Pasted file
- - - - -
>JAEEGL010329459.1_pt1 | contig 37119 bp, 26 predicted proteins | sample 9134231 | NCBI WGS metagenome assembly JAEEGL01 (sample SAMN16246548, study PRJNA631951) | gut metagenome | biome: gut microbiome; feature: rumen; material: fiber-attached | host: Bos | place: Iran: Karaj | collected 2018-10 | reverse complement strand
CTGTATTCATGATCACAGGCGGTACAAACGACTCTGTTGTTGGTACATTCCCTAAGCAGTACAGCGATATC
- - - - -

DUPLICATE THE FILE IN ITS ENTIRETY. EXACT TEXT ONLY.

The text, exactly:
>JAEEGL010329459.1_pt1 | contig 37119 bp, 26 predicted proteins | sample 9134231 | NCBI WGS metagenome assembly JAEEGL01 (sample SAMN16246548, study PRJNA631951) | gut metagenome | biome: gut microbiome; feature: rumen; material: fiber-attached | host: Bos | place: Iran: Karaj | collected 2018-10 | reverse complement strand
CTGTATTCATGATCACAGGCGGTACAAACGACTCTGTTGTTGGTACATTCCCTAAGCAGTACAGCGATATC